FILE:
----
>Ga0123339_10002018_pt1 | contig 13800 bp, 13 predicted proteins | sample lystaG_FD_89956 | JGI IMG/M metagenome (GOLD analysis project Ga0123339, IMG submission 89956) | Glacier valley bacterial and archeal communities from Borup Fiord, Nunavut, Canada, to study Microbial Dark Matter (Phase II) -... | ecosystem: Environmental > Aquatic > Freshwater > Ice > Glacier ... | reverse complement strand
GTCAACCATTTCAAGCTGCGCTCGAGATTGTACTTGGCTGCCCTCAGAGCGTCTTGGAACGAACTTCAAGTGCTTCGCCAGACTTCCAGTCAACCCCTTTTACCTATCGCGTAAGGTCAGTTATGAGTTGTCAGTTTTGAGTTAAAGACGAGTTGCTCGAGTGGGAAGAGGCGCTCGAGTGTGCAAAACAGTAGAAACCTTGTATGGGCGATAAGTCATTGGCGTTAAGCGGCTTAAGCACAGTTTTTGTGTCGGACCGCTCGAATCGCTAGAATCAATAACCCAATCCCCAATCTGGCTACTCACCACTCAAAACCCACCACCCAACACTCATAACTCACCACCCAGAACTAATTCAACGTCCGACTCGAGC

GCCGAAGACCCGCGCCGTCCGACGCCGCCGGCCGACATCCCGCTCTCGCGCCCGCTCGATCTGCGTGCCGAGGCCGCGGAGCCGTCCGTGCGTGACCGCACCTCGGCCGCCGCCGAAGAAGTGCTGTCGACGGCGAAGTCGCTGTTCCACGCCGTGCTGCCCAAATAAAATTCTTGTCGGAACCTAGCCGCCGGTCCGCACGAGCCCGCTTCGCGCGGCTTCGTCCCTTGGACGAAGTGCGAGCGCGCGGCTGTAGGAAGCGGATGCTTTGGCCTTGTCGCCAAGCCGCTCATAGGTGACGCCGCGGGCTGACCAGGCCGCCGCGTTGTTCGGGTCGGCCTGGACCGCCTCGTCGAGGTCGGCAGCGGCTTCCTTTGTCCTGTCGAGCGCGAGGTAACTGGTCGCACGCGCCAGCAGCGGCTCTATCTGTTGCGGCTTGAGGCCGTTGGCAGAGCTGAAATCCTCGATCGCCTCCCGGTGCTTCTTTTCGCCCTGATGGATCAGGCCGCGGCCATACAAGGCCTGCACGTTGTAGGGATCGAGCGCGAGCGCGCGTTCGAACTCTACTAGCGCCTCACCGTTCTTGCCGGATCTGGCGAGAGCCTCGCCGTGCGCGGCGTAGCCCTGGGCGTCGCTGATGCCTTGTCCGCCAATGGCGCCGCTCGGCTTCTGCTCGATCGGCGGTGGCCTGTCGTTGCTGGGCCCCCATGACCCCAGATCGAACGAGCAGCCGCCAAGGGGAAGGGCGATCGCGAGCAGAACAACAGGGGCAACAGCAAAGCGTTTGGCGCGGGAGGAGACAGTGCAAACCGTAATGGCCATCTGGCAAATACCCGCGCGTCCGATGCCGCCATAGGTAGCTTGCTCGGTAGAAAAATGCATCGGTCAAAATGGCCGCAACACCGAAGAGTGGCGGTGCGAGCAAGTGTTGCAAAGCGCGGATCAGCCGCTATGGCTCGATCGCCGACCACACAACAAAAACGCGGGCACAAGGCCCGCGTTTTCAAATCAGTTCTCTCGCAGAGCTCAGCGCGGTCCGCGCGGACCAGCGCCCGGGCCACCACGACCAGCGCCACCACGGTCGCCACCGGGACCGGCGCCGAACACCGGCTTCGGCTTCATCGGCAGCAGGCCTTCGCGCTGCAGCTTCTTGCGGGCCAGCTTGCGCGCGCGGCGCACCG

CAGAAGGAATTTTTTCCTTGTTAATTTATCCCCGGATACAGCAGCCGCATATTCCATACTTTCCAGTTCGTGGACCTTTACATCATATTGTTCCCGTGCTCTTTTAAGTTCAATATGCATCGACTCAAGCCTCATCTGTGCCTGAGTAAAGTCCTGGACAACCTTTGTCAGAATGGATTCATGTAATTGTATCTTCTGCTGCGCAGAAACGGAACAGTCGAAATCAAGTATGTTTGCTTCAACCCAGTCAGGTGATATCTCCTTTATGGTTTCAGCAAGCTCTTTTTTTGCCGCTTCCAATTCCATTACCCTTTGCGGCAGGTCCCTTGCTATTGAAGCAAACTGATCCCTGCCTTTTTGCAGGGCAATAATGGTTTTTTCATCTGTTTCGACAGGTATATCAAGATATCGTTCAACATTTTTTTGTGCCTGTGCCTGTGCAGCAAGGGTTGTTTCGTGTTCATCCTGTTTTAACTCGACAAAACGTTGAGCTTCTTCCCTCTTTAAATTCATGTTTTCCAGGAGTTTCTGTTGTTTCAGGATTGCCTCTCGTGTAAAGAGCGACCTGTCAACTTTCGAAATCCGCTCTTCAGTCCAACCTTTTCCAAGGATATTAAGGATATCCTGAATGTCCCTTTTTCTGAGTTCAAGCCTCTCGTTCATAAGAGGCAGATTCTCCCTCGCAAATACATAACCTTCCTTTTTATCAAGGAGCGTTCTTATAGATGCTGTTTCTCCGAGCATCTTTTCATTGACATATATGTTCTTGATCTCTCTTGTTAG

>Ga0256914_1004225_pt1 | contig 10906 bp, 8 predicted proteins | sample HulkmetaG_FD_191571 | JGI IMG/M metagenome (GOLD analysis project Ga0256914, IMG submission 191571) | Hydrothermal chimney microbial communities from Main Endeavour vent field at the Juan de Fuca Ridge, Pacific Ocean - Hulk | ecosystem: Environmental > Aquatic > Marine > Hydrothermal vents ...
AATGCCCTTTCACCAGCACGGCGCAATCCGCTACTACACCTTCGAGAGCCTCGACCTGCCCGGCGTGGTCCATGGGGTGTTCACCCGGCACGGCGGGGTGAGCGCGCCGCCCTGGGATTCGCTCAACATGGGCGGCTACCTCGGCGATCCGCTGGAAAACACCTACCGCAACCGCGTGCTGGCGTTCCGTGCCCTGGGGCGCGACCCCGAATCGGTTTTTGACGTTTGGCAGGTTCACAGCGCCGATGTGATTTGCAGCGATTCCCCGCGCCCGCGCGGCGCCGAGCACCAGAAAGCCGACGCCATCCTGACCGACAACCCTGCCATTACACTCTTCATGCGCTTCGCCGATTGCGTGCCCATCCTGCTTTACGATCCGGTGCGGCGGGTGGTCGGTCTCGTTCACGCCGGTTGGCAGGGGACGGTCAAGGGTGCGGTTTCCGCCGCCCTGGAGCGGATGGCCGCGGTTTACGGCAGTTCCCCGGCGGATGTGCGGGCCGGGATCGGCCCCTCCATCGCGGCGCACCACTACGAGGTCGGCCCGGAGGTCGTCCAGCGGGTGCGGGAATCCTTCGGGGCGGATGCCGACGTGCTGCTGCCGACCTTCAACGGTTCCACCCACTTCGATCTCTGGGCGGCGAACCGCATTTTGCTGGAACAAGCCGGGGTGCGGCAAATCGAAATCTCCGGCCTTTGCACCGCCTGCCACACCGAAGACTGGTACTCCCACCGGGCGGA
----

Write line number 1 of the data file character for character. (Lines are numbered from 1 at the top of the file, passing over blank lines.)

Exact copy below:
>Ga0123339_10002018_pt1 | contig 13800 bp, 13 predicted proteins | sample lystaG_FD_89956 | JGI IMG/M metagenome (GOLD analysis project Ga0123339, IMG submission 89956) | Glacier valley bacterial and archeal communities from Borup Fiord, Nunavut, Canada, to study Microbial Dark Matter (Phase II) -... | ecosystem: Environmental > Aquatic > Freshwater > Ice > Glacier ... | reverse complement strand